- Growing populations and economies, unsustainable consumption practices and mounting environmental challenges exert increasing pressure on the world’s freshwater resources. Many observers fear that shortfalls between rising demand and shifting supplies could foster sharpened competition among nations or communities attempting to secure increasingly scarce water resources.
- History furnishes little evidence of actual water wars, but violent international water-related confrontations do occur, and frictions over water can also fuel internal conflicts within countries.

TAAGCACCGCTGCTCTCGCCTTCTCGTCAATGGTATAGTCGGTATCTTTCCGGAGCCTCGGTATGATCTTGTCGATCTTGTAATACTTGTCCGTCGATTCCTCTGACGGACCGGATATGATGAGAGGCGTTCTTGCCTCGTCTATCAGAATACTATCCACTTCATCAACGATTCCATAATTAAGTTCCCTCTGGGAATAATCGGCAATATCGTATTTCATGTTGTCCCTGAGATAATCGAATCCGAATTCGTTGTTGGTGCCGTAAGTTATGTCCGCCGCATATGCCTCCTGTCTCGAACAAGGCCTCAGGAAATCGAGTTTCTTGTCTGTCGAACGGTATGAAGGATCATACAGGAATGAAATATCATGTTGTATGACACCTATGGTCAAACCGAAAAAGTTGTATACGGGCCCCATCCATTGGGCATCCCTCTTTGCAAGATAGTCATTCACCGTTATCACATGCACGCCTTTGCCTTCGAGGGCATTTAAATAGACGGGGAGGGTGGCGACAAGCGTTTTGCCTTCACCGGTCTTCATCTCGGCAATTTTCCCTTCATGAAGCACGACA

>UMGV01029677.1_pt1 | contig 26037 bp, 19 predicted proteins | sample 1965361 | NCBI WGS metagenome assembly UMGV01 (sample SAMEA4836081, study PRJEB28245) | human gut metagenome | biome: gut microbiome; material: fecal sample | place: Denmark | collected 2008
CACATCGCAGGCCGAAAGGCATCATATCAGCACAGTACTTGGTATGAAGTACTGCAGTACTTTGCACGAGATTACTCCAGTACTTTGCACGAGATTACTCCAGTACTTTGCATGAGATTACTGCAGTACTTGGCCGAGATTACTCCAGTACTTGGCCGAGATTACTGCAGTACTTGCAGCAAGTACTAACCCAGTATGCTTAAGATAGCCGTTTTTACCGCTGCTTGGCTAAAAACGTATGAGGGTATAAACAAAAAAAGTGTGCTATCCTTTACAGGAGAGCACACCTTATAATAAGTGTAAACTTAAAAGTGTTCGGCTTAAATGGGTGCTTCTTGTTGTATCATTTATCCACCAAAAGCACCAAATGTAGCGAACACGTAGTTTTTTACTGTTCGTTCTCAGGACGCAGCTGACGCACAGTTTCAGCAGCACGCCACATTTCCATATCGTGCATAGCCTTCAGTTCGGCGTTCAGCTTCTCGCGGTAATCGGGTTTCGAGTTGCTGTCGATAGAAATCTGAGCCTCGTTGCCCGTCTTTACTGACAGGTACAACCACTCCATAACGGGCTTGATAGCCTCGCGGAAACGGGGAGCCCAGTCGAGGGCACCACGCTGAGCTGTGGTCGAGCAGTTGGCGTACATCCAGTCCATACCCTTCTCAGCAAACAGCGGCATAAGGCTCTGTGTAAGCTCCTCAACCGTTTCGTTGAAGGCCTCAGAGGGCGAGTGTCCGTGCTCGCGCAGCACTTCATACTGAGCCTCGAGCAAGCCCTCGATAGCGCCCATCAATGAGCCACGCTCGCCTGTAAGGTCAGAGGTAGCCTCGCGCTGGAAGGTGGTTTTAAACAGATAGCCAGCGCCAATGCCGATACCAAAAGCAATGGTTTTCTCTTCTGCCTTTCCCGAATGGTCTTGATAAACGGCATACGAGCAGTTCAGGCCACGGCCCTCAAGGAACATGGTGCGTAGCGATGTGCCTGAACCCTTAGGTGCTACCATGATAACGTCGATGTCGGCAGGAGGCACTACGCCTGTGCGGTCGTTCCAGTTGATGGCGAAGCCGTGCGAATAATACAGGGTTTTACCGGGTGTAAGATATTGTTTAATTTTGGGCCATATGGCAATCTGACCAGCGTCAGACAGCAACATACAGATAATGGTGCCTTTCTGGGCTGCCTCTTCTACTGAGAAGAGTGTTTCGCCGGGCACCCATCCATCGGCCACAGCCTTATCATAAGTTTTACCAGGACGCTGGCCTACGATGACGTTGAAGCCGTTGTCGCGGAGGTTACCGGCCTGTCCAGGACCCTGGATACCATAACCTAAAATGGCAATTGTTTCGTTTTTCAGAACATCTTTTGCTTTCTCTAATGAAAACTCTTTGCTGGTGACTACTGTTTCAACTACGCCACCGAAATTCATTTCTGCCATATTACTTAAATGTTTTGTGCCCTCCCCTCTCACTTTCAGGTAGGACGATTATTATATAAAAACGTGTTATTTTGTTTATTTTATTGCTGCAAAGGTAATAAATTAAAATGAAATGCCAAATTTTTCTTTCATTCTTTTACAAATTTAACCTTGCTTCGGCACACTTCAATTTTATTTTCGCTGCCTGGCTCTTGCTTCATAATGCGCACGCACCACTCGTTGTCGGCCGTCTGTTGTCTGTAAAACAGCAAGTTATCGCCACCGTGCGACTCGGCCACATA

- A range of indirect factors such as political institutions, economic conditions, and social perceptions affect the relationship between environmental pressures and conflict risks. Inequitable allocation of water development costs or benefits and lack of access to decision-making processes around water often generate conflict more than the unequal allocation of or inadequate access to the resource itself.
- International treaties and integrated water resource management approaches provide important tools for collective risk reduction and dispute resolution. Policymakers should further develop these cooperative governance mechanisms, effectively adapt them to new challenges such as climate change, and extend them to regions where they are currently lacking.
Read the full publication here.